The following year, the figure was up to more than 12 million. There were dips as Britain entered the Eighties, thanks to VAT rises, rampant inflation and a strong pound.
Retro delights: In 1979 hotel started revamping menus – the classic prawn cocktail was a favourite
Trains take the strain: In 1984 faster InterCity trains have us whizzing about 125mph
Yet by 1984, a new record was set as nearly 14 million tourists spent £5 billion, putting Britain on a par with Italy and France for the first time. By now, the BTA was doing detailed market research. In Norway, for example, Britain was popular with ‘educated and high-earning women in their 30s who want to travel to the UK with other women to escape their husbands, boyfriends and families’.
In 1994 festival fever struck. Glastonbury was televised and festivals – and muddy tents – went mainstream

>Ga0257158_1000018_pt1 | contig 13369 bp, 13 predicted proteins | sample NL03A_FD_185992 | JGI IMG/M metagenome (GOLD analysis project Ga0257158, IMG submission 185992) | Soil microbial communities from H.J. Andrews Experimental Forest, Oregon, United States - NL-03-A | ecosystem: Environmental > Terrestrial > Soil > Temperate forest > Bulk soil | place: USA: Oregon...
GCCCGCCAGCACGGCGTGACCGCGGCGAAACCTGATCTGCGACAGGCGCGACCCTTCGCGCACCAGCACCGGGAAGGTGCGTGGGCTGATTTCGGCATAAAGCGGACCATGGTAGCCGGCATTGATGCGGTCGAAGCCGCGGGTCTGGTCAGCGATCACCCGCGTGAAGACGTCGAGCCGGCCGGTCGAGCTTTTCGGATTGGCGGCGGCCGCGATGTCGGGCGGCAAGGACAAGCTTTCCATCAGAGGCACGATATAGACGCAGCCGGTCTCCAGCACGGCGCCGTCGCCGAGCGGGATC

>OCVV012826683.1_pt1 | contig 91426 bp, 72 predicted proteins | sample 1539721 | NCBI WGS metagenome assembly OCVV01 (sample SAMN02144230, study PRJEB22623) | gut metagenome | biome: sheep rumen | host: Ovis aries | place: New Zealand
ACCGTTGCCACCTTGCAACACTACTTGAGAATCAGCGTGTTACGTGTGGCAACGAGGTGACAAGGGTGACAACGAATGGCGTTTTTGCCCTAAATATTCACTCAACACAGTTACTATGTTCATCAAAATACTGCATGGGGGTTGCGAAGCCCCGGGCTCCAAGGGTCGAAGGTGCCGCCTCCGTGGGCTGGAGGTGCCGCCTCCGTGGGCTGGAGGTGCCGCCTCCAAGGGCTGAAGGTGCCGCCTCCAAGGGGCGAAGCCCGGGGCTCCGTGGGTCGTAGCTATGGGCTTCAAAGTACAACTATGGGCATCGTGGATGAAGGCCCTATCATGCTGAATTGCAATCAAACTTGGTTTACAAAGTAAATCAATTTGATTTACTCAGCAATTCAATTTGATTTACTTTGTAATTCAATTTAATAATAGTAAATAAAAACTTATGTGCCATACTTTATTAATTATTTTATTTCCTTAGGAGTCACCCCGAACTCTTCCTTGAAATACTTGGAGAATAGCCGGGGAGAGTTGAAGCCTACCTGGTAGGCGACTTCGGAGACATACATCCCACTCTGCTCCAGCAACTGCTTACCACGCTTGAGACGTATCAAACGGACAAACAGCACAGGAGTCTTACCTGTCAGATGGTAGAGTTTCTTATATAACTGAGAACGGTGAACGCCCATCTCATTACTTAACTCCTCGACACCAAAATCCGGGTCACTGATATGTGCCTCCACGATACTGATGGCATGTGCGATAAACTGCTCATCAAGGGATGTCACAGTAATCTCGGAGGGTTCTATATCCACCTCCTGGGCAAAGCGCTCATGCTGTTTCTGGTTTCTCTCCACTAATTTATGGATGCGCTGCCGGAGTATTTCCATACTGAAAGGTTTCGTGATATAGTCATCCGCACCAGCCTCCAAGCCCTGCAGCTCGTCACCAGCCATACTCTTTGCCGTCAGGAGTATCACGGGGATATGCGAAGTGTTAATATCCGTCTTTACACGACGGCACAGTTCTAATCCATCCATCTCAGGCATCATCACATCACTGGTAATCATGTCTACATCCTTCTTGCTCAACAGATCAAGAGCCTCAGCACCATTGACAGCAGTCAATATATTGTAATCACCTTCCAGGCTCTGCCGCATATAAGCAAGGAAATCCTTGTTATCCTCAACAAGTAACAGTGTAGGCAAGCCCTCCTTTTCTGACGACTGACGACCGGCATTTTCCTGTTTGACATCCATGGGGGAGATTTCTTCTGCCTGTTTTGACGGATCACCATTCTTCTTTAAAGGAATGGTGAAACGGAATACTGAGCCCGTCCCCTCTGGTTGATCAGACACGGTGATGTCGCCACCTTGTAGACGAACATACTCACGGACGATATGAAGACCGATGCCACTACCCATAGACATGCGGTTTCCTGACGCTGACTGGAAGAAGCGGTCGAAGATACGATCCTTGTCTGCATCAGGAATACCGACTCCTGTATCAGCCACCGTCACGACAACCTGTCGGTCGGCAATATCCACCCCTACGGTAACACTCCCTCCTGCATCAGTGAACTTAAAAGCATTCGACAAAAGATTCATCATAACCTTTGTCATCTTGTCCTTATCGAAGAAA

Koreans were drawn by ‘aristocrats, bobbies and other traditional images of the British’, including ‘taxi drivers and the Royal Family’.
However, the BTA annual report observed that the Taiwanese were ‘more interested in places than people’. Yet the Highlander was still to be found pointing away next to yet another castle (albeit with grey hair).
British food, so long an international joke, was fast becoming a selling point. In 1990, Britain launched a new Goutez l’autre Europe — ‘Taste the other Europe’ — campaign in France, featuring platters of exciting British produce (next to the mandatory castle, of course).
However, other parts of the world remained wedded to our old world charms. ‘Come face to face with Queens, Dukes, Earls and Lords,’ was the slogan for a joint advertising campaign with Pan-Am Holidays.
The advent of Tony Blair’s New Labour in 1997 saw a major shift towards a Cool Britannia image. Britain started to promote itself through pop bands and fashion designers.
By the millennium, numbers were up to 25 million tourists, but then came what the BTA called its annus horribilis.
The 2001 outbreak of foot-and-mouth disease followed by the 9/11 terrorist atrocities led to the loss of 2 million visitors and £1.5 billion in tourist revenues.